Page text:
All these means that, at the current rate of expenditures, the CNMI government will reach the $193 million ceiling on or about August 30 and will go beyond the limit by an estimated $18 million by September 30. With the Planning and Budgeting Act prohibiting deficit spending, the Babauta administration asked the Legislature last July 29 to suspend the penalty provisions of the Act so it could spend beyond the $193 million limit.

The House of Representatives, however, refused to grant the request, saying the Constitution requires the administration and the Legislature to exercise due diligence. House Speaker Heinz S. Hofschneider had asserted that the current fiscal crisis was anticipated since 1997 and could have been avoided.

"As the Speaker so aptly put it, the Act mandates fiscal integrity and prohibits deficit spending. Neither I nor the Governor will allow deficit spending [without] Legislative concurrence and approval. Having failed Legislative approval, I wish to be clear about the basis for exercising emergency impoundment: the Act prohibits a deficit. There will be no deficit for FY 2002," Benavente stressed.

This means the CNMI government will have to cut and not spend a total of $18 million dollars between now and September 30, 2002.

To achieve this, all monies allocated to all non-federally funded programs and branches of government will not only be frozen but more stringent fiscal controls would be set in place. These include moratorium on use of all government vehicles, no travels after August 5, freeze on all hiring effective August 5, disconnection of all streetlights, termination of all commercial building leases.

Benavente conceded that the Legislature may disapprove any proposed deferral but the disapproved amount shall be made available for obligation.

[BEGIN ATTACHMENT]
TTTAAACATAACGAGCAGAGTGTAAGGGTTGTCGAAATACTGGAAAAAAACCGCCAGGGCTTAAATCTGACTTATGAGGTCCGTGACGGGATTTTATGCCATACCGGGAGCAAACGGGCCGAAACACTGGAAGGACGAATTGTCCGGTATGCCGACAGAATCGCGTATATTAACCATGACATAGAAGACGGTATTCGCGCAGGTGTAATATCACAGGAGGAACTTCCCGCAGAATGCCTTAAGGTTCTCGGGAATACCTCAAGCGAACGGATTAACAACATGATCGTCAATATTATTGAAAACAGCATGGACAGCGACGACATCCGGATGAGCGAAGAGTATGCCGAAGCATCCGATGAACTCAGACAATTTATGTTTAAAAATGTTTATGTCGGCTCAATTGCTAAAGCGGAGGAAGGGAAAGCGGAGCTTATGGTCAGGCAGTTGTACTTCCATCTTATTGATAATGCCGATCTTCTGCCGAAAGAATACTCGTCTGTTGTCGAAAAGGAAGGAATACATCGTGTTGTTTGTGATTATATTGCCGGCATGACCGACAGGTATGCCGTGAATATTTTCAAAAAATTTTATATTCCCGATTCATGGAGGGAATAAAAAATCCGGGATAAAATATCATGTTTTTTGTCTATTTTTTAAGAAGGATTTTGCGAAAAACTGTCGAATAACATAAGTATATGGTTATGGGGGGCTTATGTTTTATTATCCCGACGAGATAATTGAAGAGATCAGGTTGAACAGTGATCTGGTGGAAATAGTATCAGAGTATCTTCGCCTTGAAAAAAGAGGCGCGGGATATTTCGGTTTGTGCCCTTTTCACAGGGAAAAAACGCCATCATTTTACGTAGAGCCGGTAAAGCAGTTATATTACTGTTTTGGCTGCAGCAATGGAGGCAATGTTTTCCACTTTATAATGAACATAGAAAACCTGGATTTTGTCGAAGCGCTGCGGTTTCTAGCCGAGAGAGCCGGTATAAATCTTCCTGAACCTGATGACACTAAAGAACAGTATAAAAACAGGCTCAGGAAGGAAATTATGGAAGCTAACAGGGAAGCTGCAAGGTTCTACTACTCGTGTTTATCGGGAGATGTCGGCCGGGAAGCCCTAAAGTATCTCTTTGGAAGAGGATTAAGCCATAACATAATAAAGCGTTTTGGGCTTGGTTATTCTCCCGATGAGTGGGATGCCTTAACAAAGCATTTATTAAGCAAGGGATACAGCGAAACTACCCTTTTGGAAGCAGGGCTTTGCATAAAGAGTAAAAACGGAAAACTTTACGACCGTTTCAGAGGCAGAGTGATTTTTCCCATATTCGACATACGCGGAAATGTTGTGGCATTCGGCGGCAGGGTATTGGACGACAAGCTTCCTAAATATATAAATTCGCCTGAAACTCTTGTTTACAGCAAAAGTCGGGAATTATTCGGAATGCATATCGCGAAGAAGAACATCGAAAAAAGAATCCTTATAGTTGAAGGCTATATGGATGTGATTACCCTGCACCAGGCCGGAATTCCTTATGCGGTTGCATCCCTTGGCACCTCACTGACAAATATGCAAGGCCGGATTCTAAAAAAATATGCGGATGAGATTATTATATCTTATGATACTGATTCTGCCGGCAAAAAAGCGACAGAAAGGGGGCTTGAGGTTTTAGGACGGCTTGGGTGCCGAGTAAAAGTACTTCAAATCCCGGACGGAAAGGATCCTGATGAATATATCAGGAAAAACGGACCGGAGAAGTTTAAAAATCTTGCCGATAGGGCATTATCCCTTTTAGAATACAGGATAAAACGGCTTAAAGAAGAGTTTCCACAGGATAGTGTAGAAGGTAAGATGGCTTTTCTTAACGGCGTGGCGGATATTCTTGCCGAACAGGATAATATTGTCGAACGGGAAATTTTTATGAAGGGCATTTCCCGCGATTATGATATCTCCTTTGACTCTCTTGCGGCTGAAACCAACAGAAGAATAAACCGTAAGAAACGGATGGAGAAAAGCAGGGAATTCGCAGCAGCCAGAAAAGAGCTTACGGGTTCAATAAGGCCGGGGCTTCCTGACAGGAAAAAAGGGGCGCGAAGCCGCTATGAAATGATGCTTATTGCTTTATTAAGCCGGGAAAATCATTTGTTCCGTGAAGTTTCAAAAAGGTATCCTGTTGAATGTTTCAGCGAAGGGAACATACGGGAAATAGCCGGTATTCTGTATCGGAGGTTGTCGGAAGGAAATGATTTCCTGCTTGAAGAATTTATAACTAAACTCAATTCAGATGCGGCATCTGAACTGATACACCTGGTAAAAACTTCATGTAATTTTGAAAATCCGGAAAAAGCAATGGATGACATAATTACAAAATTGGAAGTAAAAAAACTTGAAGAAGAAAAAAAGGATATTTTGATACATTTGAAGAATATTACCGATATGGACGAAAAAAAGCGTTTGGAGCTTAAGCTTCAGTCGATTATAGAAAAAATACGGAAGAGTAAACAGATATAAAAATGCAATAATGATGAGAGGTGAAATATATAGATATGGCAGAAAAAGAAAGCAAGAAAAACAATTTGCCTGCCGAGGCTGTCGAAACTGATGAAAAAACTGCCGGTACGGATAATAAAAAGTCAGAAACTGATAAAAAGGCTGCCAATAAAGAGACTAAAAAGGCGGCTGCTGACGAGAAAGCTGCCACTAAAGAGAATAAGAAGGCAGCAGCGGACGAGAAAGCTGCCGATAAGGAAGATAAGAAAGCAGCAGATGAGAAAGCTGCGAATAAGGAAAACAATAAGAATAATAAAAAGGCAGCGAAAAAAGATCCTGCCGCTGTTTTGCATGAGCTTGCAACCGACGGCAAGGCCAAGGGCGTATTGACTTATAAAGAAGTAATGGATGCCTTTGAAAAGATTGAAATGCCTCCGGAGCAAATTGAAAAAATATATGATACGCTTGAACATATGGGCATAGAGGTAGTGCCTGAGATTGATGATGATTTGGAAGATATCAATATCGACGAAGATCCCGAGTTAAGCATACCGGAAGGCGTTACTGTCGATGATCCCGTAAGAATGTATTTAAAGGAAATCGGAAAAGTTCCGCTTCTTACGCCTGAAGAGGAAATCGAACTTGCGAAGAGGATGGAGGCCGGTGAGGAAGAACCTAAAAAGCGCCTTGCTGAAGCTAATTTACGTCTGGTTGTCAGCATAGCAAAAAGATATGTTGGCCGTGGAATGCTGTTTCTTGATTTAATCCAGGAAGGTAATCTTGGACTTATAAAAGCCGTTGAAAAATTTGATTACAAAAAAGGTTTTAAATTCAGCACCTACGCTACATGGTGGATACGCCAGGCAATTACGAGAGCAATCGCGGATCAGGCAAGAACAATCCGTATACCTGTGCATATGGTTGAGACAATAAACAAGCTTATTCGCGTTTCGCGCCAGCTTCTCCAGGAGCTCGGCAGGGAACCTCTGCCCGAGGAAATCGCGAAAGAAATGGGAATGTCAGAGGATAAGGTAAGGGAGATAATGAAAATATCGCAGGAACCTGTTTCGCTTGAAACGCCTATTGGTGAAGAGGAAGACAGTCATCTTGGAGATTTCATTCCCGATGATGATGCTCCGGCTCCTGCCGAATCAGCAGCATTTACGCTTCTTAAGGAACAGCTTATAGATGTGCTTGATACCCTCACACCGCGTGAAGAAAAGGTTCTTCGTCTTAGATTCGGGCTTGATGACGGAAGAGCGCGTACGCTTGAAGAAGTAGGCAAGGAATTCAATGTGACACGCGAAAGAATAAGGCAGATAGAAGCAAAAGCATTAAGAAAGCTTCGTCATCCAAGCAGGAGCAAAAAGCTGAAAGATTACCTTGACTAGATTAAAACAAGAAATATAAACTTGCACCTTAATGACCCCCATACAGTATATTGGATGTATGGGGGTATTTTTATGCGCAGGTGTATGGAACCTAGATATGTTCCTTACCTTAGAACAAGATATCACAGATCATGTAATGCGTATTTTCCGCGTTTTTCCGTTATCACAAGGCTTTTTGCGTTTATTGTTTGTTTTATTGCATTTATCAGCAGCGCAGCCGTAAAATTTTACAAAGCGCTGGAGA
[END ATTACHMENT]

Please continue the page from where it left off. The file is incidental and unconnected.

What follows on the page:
At the same time, he clarified that the amount that would be frozen in the Legislature and the Judiciary will be at a percentage that will not exceed the percentage of the total amount that would be deferred in the non-capital accounts of the General Fund.

Benavente managed to take a dig at the Legislature for refusing to grant the waiver request, saying he questions the wisdom of imposing the cost-cutting measures, which he described as painful, merely to satisfy a statutory mandate and at the expense of the government’s Constitutional, ethical, and moral obligation to work for the best interest of our people.

"Please assist me to explain to our college students and graduate students that their financial assistance checks are not forthcoming. Please assist me explain to our ailing residents needing medicine, supplies, hemodialysis treatment and medical referral that they must do with what we have here. Please assist me to explain to our thousands of PSS students why their constitutional right to a compulsory education is at risk. Please assist me to explain to our community and victims of crime why DPS is unable to investigate cases, can't patrol our streets, and can't respond to calls for assistance," he said.

For additional reports from the Marianas Variety, go to PACIFIC ISLANDS REPORT News/Information Links: Newspapers/ Marianas Variety.